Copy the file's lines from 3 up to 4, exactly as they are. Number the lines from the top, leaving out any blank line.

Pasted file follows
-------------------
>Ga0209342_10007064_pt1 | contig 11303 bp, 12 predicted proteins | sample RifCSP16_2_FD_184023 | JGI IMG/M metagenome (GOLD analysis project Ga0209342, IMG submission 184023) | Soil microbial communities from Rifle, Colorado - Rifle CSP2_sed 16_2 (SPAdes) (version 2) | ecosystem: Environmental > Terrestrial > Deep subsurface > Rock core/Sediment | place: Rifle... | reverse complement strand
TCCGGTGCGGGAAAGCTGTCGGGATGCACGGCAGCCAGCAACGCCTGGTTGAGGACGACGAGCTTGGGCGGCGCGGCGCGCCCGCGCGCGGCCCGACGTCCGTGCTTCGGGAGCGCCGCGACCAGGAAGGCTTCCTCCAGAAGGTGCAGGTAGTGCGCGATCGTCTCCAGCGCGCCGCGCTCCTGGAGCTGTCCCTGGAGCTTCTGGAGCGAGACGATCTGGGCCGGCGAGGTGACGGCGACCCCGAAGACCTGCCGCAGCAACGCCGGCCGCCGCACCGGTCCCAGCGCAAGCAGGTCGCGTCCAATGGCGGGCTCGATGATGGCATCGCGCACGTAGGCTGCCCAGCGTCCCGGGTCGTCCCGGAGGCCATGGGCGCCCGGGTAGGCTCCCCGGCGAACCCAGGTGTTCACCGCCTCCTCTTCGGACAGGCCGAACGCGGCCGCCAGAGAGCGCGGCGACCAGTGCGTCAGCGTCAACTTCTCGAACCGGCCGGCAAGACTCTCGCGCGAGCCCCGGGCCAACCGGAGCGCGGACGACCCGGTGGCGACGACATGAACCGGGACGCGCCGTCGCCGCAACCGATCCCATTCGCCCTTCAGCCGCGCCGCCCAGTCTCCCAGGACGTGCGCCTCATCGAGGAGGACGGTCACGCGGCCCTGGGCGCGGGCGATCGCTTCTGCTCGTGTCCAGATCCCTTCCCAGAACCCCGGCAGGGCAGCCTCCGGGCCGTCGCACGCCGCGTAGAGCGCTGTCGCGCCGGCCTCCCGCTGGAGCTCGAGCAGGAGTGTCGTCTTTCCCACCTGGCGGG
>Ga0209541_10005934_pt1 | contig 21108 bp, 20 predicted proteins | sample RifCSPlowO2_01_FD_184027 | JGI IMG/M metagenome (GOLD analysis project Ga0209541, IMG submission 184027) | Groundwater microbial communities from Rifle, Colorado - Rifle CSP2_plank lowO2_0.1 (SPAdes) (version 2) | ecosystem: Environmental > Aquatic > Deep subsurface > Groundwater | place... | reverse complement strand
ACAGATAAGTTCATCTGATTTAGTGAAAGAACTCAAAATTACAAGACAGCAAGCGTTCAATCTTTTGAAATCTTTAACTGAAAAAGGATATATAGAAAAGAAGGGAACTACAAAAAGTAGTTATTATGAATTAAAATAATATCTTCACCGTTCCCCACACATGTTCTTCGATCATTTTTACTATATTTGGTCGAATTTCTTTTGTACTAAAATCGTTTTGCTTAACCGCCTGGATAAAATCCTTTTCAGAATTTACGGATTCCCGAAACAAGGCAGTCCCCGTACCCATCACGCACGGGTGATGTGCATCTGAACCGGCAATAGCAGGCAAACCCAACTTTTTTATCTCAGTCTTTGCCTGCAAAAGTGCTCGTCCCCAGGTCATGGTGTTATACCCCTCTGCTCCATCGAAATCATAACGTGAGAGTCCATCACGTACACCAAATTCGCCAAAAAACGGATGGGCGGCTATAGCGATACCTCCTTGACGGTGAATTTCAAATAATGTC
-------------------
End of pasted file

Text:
>Ga0209541_10005934_pt1 | contig 21108 bp, 20 predicted proteins | sample RifCSPlowO2_01_FD_184027 | JGI IMG/M metagenome (GOLD analysis project Ga0209541, IMG submission 184027) | Groundwater microbial communities from Rifle, Colorado - Rifle CSP2_plank lowO2_0.1 (SPAdes) (version 2) | ecosystem: Environmental > Aquatic > Deep subsurface > Groundwater | place... | reverse complement strand
ACAGATAAGTTCATCTGATTTAGTGAAAGAACTCAAAATTACAAGACAGCAAGCGTTCAATCTTTTGAAATCTTTAACTGAAAAAGGATATATAGAAAAGAAGGGAACTACAAAAAGTAGTTATTATGAATTAAAATAATATCTTCACCGTTCCCCACACATGTTCTTCGATCATTTTTACTATATTTGGTCGAATTTCTTTTGTACTAAAATCGTTTTGCTTAACCGCCTGGATAAAATCCTTTTCAGAATTTACGGATTCCCGAAACAAGGCAGTCCCCGTACCCATCACGCACGGGTGATGTGCATCTGAACCGGCAATAGCAGGCAAACCCAACTTTTTTATCTCAGTCTTTGCCTGCAAAAGTGCTCGTCCCCAGGTCATGGTGTTATACCCCTCTGCTCCATCGAAATCATAACGTGAGAGTCCATCACGTACACCAAATTCGCCAAAAAACGGATGGGCGGCTATAGCGATACCTCCTTGACGGTGAATTTCAAATAATGTC